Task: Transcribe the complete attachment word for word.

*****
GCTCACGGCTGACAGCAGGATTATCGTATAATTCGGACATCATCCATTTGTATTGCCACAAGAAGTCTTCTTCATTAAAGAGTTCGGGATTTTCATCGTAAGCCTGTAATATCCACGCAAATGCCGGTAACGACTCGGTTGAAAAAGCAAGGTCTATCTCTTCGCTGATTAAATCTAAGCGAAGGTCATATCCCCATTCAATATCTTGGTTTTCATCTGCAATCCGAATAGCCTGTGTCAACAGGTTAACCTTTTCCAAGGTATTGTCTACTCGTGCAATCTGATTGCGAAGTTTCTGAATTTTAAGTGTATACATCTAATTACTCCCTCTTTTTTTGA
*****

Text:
GCTCACGGCTGACAGCAGGATTATCGTATAATTCGGACATCATCCATTTGTATTGCCACAAGAAGTCTTCTTCATTAAAGAGTTCGGGATTTTCATCGTAAGCCTGTAATATCCACGCAAATGCCGGTAACGACTCGGTTGAAAAAGCAAGGTCTATCTCTTCGCTGATTAAATCTAAGCGAAGGTCATATCCCCATTCAATATCTTGGTTTTCATCTGCAATCCGAATAGCCTGTGTCAACAGGTTAACCTTTTCCAAGGTATTGTCTACTCGTGCAATCTGATTGCGAAGTTTCTGAATTTTAAGTGTATACATCTAATTACTCCCTCTTTTTTTGA